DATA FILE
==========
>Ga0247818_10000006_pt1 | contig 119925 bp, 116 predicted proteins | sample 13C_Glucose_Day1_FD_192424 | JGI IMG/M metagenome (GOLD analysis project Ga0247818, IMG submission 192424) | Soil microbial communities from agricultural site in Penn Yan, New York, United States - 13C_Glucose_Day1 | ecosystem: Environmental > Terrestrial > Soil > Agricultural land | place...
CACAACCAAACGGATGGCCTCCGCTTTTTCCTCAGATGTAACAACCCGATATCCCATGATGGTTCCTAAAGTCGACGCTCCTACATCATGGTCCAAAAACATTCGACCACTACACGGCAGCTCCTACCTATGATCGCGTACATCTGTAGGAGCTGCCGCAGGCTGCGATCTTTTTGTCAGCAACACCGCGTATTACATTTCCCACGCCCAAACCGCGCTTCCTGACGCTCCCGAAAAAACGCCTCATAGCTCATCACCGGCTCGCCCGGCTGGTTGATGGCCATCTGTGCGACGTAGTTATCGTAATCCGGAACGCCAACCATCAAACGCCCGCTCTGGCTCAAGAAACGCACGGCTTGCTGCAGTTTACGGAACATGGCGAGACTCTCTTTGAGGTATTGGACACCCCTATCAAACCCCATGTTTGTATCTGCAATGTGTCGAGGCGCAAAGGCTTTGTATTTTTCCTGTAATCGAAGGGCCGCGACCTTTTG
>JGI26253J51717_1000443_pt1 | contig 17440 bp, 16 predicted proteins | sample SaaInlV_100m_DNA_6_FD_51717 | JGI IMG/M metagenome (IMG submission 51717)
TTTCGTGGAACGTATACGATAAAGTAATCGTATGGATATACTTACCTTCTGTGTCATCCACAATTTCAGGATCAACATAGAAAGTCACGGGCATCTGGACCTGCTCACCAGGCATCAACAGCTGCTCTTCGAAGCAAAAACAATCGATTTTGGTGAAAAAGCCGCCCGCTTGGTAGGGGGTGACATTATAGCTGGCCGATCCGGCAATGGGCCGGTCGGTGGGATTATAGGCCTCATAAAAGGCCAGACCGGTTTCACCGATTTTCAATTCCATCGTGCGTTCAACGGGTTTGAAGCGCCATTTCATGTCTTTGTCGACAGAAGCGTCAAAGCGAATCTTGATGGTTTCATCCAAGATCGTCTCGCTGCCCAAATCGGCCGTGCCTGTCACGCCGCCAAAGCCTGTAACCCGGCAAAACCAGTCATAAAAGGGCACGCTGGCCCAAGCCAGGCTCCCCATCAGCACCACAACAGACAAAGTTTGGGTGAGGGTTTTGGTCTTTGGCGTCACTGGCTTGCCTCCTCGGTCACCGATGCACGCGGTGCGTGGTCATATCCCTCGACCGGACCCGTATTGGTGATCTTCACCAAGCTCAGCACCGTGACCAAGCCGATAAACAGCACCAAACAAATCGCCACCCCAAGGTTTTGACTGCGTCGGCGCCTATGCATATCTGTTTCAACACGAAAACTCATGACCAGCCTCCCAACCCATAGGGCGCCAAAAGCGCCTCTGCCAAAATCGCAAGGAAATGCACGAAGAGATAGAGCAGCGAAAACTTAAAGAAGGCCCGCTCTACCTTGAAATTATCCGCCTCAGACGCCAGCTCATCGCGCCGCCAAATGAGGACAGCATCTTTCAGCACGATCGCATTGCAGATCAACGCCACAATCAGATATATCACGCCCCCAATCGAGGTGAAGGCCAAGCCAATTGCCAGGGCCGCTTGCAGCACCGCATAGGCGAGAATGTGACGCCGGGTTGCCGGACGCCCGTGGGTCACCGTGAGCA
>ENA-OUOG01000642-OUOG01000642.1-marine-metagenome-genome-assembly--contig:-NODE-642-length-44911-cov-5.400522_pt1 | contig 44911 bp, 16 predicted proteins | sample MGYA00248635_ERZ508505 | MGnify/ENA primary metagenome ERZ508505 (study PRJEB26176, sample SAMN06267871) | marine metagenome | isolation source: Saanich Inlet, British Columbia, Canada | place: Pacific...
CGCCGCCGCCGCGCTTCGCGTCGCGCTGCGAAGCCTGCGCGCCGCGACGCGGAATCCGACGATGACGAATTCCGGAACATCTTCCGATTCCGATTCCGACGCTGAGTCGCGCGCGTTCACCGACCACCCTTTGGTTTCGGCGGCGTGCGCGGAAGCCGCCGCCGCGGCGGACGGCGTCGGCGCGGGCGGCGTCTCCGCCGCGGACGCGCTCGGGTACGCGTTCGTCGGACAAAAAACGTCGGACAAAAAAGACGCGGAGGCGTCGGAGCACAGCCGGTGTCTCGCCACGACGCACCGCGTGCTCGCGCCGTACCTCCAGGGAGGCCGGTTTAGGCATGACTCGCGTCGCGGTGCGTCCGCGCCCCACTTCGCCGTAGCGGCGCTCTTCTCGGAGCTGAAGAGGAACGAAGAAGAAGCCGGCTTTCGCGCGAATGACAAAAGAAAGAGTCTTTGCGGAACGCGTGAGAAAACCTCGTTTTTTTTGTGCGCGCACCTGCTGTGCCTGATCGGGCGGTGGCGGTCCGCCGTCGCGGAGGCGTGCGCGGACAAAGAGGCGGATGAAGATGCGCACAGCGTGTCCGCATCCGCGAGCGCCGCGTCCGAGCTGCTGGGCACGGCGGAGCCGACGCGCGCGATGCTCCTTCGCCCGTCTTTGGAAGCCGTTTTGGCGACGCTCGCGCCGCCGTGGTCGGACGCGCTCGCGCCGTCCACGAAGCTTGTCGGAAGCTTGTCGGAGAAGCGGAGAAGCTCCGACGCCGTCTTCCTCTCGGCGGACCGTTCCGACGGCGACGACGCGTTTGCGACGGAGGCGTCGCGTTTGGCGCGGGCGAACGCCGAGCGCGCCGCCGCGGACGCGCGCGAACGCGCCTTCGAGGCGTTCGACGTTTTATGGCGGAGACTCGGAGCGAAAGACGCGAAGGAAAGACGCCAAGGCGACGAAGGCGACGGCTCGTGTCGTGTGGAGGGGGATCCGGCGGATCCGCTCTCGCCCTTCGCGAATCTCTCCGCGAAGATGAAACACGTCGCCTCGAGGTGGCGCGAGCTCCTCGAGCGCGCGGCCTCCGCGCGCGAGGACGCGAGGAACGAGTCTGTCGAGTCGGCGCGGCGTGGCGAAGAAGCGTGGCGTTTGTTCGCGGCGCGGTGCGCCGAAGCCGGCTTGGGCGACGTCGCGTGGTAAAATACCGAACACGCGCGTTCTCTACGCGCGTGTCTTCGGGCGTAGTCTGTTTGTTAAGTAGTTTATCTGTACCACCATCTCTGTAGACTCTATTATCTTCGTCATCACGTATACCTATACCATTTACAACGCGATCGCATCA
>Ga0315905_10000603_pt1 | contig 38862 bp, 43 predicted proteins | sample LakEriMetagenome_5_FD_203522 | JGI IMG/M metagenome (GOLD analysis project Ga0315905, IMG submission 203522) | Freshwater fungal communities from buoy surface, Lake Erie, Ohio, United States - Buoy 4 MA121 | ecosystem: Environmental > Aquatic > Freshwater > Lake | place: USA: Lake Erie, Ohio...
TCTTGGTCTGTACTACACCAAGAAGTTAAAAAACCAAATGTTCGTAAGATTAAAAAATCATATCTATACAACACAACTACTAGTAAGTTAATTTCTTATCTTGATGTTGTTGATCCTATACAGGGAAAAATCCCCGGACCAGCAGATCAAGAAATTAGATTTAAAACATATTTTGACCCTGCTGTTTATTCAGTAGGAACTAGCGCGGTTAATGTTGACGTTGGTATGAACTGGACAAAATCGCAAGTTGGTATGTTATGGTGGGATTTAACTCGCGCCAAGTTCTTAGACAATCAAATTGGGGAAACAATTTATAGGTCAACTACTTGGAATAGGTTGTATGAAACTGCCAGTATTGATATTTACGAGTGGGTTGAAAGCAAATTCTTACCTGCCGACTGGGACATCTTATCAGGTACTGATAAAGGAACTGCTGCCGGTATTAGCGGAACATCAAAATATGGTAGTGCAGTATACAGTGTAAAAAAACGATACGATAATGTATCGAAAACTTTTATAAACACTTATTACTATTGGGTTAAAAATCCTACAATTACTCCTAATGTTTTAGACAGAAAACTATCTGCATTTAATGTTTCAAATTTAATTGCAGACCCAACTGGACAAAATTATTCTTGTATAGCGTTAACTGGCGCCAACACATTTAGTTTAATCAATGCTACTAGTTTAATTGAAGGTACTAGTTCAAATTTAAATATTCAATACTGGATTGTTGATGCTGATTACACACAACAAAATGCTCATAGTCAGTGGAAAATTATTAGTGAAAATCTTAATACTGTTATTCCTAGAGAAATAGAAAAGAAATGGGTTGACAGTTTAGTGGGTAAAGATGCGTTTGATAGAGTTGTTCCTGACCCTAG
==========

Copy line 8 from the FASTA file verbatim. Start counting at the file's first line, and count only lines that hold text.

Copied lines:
TCTTGGTCTGTACTACACCAAGAAGTTAAAAAACCAAATGTTCGTAAGATTAAAAAATCATATCTATACAACACAACTACTAGTAAGTTAATTTCTTATCTTGATGTTGTTGATCCTATACAGGGAAAAATCCCCGGACCAGCAGATCAAGAAATTAGATTTAAAACATATTTTGACCCTGCTGTTTATTCAGTAGGAACTAGCGCGGTTAATGTTGACGTTGGTATGAACTGGACAAAATCGCAAGTTGGTATGTTATGGTGGGATTTAACTCGCGCCAAGTTCTTAGACAATCAAATTGGGGAAACAATTTATAGGTCAACTACTTGGAATAGGTTGTATGAAACTGCCAGTATTGATATTTACGAGTGGGTTGAAAGCAAATTCTTACCTGCCGACTGGGACATCTTATCAGGTACTGATAAAGGAACTGCTGCCGGTATTAGCGGAACATCAAAATATGGTAGTGCAGTATACAGTGTAAAAAAACGATACGATAATGTATCGAAAACTTTTATAAACACTTATTACTATTGGGTTAAAAATCCTACAATTACTCCTAATGTTTTAGACAGAAAACTATCTGCATTTAATGTTTCAAATTTAATTGCAGACCCAACTGGACAAAATTATTCTTGTATAGCGTTAACTGGCGCCAACACATTTAGTTTAATCAATGCTACTAGTTTAATTGAAGGTACTAGTTCAAATTTAAATATTCAATACTGGATTGTTGATGCTGATTACACACAACAAAATGCTCATAGTCAGTGGAAAATTATTAGTGAAAATCTTAATACTGTTATTCCTAGAGAAATAGAAAAGAAATGGGTTGACAGTTTAGTGGGTAAAGATGCGTTTGATAGAGTTGTTCCTGACCCTAG